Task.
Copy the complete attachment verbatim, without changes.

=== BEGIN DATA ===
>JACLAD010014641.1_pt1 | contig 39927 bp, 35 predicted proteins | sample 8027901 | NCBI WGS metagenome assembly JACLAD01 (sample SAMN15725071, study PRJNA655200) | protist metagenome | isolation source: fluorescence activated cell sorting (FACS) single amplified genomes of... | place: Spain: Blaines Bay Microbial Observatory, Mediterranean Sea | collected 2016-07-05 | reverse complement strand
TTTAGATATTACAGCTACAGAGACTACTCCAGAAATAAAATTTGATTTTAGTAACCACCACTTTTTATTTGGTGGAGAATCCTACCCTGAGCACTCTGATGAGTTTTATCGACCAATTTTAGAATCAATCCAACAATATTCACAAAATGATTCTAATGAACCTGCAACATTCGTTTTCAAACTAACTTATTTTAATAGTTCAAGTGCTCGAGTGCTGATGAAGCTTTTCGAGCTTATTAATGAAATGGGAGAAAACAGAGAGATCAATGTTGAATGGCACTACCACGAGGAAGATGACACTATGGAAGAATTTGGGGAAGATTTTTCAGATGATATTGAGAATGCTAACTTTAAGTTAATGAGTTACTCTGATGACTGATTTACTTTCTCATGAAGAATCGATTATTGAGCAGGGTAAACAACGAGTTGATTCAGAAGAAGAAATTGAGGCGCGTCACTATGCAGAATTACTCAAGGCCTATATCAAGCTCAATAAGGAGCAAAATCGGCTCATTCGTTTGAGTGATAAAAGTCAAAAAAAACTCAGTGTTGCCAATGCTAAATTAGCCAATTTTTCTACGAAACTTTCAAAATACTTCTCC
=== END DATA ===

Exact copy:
>JACLAD010014641.1_pt1 | contig 39927 bp, 35 predicted proteins | sample 8027901 | NCBI WGS metagenome assembly JACLAD01 (sample SAMN15725071, study PRJNA655200) | protist metagenome | isolation source: fluorescence activated cell sorting (FACS) single amplified genomes of... | place: Spain: Blaines Bay Microbial Observatory, Mediterranean Sea | collected 2016-07-05 | reverse complement strand
TTTAGATATTACAGCTACAGAGACTACTCCAGAAATAAAATTTGATTTTAGTAACCACCACTTTTTATTTGGTGGAGAATCCTACCCTGAGCACTCTGATGAGTTTTATCGACCAATTTTAGAATCAATCCAACAATATTCACAAAATGATTCTAATGAACCTGCAACATTCGTTTTCAAACTAACTTATTTTAATAGTTCAAGTGCTCGAGTGCTGATGAAGCTTTTCGAGCTTATTAATGAAATGGGAGAAAACAGAGAGATCAATGTTGAATGGCACTACCACGAGGAAGATGACACTATGGAAGAATTTGGGGAAGATTTTTCAGATGATATTGAGAATGCTAACTTTAAGTTAATGAGTTACTCTGATGACTGATTTACTTTCTCATGAAGAATCGATTATTGAGCAGGGTAAACAACGAGTTGATTCAGAAGAAGAAATTGAGGCGCGTCACTATGCAGAATTACTCAAGGCCTATATCAAGCTCAATAAGGAGCAAAATCGGCTCATTCGTTTGAGTGATAAAAGTCAAAAAAAACTCAGTGTTGCCAATGCTAAATTAGCCAATTTTTCTACGAAACTTTCAAAATACTTCTCC